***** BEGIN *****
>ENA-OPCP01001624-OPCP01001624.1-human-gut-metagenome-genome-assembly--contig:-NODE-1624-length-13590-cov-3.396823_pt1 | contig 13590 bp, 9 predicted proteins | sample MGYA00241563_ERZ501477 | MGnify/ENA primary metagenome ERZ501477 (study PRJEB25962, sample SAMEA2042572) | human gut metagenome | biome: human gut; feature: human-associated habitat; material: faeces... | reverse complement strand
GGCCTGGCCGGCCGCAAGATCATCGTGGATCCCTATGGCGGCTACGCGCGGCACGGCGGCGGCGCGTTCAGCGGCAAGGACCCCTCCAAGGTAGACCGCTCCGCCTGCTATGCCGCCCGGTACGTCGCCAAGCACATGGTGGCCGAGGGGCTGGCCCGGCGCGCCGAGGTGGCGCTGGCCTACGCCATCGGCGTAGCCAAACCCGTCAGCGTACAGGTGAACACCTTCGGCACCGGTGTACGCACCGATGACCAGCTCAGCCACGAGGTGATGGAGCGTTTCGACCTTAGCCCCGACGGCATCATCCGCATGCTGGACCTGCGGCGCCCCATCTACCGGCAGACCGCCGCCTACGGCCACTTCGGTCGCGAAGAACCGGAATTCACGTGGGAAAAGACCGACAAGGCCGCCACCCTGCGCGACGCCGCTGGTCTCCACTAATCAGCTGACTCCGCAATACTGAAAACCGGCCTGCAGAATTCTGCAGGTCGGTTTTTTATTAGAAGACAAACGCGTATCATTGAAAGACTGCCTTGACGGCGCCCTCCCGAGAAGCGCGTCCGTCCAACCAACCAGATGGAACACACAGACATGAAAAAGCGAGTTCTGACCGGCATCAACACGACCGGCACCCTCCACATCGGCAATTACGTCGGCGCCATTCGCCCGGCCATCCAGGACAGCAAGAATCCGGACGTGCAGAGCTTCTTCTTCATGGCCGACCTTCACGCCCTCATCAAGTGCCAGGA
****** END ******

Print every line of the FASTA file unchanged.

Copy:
>ENA-OPCP01001624-OPCP01001624.1-human-gut-metagenome-genome-assembly--contig:-NODE-1624-length-13590-cov-3.396823_pt1 | contig 13590 bp, 9 predicted proteins | sample MGYA00241563_ERZ501477 | MGnify/ENA primary metagenome ERZ501477 (study PRJEB25962, sample SAMEA2042572) | human gut metagenome | biome: human gut; feature: human-associated habitat; material: faeces... | reverse complement strand
GGCCTGGCCGGCCGCAAGATCATCGTGGATCCCTATGGCGGCTACGCGCGGCACGGCGGCGGCGCGTTCAGCGGCAAGGACCCCTCCAAGGTAGACCGCTCCGCCTGCTATGCCGCCCGGTACGTCGCCAAGCACATGGTGGCCGAGGGGCTGGCCCGGCGCGCCGAGGTGGCGCTGGCCTACGCCATCGGCGTAGCCAAACCCGTCAGCGTACAGGTGAACACCTTCGGCACCGGTGTACGCACCGATGACCAGCTCAGCCACGAGGTGATGGAGCGTTTCGACCTTAGCCCCGACGGCATCATCCGCATGCTGGACCTGCGGCGCCCCATCTACCGGCAGACCGCCGCCTACGGCCACTTCGGTCGCGAAGAACCGGAATTCACGTGGGAAAAGACCGACAAGGCCGCCACCCTGCGCGACGCCGCTGGTCTCCACTAATCAGCTGACTCCGCAATACTGAAAACCGGCCTGCAGAATTCTGCAGGTCGGTTTTTTATTAGAAGACAAACGCGTATCATTGAAAGACTGCCTTGACGGCGCCCTCCCGAGAAGCGCGTCCGTCCAACCAACCAGATGGAACACACAGACATGAAAAAGCGAGTTCTGACCGGCATCAACACGACCGGCACCCTCCACATCGGCAATTACGTCGGCGCCATTCGCCCGGCCATCCAGGACAGCAAGAATCCGGACGTGCAGAGCTTCTTCTTCATGGCCGACCTTCACGCCCTCATCAAGTGCCAGGA